Once you figured out how much you need to level, lay these bad boys down and drive the trailer up on to them. The cool thing is one layer of them is one inch on the level. It takes a lot of the guess work out of the process.
I know some guys will just haul 1”x4” scraps to level with, which I am not a fan for a few reasons: 1) these guys are plastic and won’t rot and 2) they work like LEGOs and won’t slide.
I suggest three bags of 10 of these. We presently have two bags and have run out in a couple of places leveling our camper and supporting the stabilizing jacks.
These go on the levelers to protect the “LEGO” connectors and are great as stabilizer pads and can be used by themselves. Despite saying they do not add any height to the leveling stack, they add a bit and can be used by themselves for leveling.
That said, with the above levels and a cap, the “one level for one inch off” rule may be not quite exact. With a little practice you’ll learn to read the gauge and determine what you need.
Get two packs of four.
These link into the Lynx Leveler to secure your trailer on the levels. Get one pack of two. I have a total of four and never use the other two.
Scissor Jack Socket
I can’t tell you how much time this little gizmo, combined with a cordless drill, will save you. You put this in your drill, then the stabilizer jacks go up and down in seconds.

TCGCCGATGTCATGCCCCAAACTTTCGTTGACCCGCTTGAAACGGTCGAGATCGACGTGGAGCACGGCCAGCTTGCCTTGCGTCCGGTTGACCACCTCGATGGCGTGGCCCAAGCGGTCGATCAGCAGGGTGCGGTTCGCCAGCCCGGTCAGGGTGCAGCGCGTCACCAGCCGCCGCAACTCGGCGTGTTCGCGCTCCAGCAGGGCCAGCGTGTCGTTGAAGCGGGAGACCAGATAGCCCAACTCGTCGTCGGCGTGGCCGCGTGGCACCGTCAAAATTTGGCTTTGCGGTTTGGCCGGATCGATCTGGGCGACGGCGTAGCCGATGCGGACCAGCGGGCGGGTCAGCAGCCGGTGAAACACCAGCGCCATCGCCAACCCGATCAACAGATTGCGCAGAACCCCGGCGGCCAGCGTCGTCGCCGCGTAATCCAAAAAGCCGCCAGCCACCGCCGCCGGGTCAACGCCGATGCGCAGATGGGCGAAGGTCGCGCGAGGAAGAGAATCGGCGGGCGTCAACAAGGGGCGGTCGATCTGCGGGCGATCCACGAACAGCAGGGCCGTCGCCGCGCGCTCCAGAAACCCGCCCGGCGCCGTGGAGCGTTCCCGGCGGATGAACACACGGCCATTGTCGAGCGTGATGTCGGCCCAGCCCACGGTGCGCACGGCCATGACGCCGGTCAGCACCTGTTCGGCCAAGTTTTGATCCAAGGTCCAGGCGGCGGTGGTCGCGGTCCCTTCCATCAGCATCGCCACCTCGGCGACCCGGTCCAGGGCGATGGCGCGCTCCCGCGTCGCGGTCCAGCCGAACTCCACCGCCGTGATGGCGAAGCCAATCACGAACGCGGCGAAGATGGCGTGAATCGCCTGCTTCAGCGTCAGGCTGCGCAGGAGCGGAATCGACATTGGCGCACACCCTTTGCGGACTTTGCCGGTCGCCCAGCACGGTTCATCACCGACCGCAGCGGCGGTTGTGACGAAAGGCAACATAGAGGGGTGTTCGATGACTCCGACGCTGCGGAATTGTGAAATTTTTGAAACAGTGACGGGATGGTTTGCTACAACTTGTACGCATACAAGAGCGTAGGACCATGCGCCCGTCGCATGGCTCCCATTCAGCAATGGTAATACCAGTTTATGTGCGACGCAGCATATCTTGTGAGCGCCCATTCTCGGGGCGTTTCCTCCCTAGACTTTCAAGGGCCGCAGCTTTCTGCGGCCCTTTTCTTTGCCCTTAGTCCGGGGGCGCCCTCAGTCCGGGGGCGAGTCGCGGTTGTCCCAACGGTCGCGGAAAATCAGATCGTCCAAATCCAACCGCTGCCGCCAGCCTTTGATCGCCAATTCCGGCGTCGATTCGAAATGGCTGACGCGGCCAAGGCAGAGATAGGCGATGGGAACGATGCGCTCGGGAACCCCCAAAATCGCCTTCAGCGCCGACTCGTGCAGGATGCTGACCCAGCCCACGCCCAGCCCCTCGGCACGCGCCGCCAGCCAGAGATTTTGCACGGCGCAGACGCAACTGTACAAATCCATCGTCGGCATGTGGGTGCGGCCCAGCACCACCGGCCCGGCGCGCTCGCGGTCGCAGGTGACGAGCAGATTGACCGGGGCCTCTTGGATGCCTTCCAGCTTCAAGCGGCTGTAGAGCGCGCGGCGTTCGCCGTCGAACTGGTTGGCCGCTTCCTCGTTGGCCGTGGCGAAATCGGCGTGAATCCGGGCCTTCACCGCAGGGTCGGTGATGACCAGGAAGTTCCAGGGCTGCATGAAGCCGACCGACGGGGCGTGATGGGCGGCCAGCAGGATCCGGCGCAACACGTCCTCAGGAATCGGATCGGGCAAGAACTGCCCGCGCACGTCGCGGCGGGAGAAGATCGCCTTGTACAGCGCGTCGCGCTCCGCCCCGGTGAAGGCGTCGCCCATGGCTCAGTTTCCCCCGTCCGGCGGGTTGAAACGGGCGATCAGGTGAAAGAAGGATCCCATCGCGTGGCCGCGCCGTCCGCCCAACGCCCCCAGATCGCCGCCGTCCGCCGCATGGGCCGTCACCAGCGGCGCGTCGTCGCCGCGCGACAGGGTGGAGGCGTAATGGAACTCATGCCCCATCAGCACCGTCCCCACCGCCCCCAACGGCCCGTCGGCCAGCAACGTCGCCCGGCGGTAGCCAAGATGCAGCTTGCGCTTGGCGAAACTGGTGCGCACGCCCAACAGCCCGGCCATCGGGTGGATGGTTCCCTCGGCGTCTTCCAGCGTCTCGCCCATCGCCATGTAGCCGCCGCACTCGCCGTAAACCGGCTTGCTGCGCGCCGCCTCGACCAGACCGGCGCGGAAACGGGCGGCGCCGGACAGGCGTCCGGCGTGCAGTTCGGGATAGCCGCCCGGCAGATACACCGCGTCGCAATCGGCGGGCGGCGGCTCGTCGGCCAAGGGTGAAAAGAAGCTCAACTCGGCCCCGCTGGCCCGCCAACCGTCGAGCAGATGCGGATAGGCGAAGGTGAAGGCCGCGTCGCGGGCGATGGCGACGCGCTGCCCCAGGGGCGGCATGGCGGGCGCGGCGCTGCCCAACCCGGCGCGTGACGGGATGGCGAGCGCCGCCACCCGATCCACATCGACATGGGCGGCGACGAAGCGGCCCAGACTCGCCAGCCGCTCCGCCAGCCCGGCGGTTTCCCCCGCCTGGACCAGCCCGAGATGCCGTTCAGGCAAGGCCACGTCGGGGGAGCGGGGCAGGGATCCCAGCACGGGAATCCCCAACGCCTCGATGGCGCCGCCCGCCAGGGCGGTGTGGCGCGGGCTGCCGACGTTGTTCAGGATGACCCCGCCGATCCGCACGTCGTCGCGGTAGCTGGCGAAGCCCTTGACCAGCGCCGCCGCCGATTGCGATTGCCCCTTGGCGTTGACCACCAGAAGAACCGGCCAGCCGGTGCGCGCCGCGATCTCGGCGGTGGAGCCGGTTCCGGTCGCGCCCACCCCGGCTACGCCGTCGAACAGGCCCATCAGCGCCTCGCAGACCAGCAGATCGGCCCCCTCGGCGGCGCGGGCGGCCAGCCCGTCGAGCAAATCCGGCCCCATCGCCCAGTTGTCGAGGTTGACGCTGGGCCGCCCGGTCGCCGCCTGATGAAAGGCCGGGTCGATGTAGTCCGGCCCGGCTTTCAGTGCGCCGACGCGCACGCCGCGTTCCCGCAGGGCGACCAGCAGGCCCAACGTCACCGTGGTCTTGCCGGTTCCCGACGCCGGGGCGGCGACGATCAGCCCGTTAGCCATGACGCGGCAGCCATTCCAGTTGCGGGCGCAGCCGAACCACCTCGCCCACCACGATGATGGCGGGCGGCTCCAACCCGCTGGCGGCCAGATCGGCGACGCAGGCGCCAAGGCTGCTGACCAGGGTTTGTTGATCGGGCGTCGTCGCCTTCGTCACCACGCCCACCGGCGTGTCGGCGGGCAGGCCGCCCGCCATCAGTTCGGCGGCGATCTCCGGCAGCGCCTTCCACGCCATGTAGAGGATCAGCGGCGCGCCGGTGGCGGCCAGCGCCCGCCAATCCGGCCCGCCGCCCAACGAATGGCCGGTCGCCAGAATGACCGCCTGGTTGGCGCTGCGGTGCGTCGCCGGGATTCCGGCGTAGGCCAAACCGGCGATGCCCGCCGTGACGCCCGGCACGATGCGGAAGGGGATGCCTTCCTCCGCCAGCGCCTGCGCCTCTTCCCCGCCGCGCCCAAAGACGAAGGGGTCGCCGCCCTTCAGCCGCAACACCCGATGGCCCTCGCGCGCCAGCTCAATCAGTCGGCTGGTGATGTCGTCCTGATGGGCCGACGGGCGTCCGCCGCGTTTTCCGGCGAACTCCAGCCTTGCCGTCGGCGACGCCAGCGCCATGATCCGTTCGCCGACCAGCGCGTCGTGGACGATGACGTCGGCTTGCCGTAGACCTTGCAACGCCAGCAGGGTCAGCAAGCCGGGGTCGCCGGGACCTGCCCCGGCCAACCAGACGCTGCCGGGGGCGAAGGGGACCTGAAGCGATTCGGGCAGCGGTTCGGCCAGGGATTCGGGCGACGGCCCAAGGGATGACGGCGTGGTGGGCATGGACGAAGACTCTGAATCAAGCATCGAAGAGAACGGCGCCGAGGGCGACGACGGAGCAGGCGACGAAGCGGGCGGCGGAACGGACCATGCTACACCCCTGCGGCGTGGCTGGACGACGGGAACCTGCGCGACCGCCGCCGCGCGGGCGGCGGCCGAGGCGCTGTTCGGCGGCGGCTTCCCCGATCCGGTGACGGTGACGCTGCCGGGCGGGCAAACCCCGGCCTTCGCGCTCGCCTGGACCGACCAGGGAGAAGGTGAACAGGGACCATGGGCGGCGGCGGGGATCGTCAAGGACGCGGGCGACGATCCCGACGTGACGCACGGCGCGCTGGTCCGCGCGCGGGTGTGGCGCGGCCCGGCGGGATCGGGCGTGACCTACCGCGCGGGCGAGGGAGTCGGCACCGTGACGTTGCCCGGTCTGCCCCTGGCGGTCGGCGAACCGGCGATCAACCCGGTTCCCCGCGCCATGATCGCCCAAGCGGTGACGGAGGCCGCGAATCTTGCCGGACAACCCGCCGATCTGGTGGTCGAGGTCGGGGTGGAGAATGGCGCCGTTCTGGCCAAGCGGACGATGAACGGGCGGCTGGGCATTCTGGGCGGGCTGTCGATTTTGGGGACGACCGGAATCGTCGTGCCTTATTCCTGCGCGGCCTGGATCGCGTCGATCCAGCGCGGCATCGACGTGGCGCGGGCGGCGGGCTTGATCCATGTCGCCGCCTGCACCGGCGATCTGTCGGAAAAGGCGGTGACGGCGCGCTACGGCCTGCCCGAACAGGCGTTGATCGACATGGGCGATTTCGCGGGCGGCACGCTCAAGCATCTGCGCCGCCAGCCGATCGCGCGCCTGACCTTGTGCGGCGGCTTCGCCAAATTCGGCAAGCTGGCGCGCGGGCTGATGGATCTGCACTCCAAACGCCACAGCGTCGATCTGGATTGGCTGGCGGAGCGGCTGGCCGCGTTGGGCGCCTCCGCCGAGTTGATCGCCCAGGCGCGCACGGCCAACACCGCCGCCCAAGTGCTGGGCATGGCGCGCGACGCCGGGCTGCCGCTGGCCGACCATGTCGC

This is the drill I use. It is a bare bones drill I picked up at Home Depot and it lives in the camper. You can probably get it at Home Depot cheaper, but I wanted to toss a link up to Amazon in case you wanted to order everything in one fell swoop. Really, any 18v or better cordless drill will do, but be sure to get one with lithium ion batteries. They last a lot longer and weigh considerably less.
Your camper relies on the electricity you put into, so don’t skimp on the gear you use to connect your camper to the pedestal.
If your camper did not come with one, you will need one in the correct amperage, either 30 or 50 amps. We have a 30 amp camper, so I will be picking up a power extension cable just in case. Fortunately, I have never needed an extension cord for electrical hook-up, but I have needed one for water and cable and I am sure it is only a matter of time.
Like the hitch, power management is a source of serious debate among RVers. There are a few different brands, each with their plusses and minuses. We ended up buying the Progressive Industries model and it has been great so far. Basically, the device works like a surge protector for your camper. It analyzes the power coming from the pedestal, looking for all sorts of electrical problems.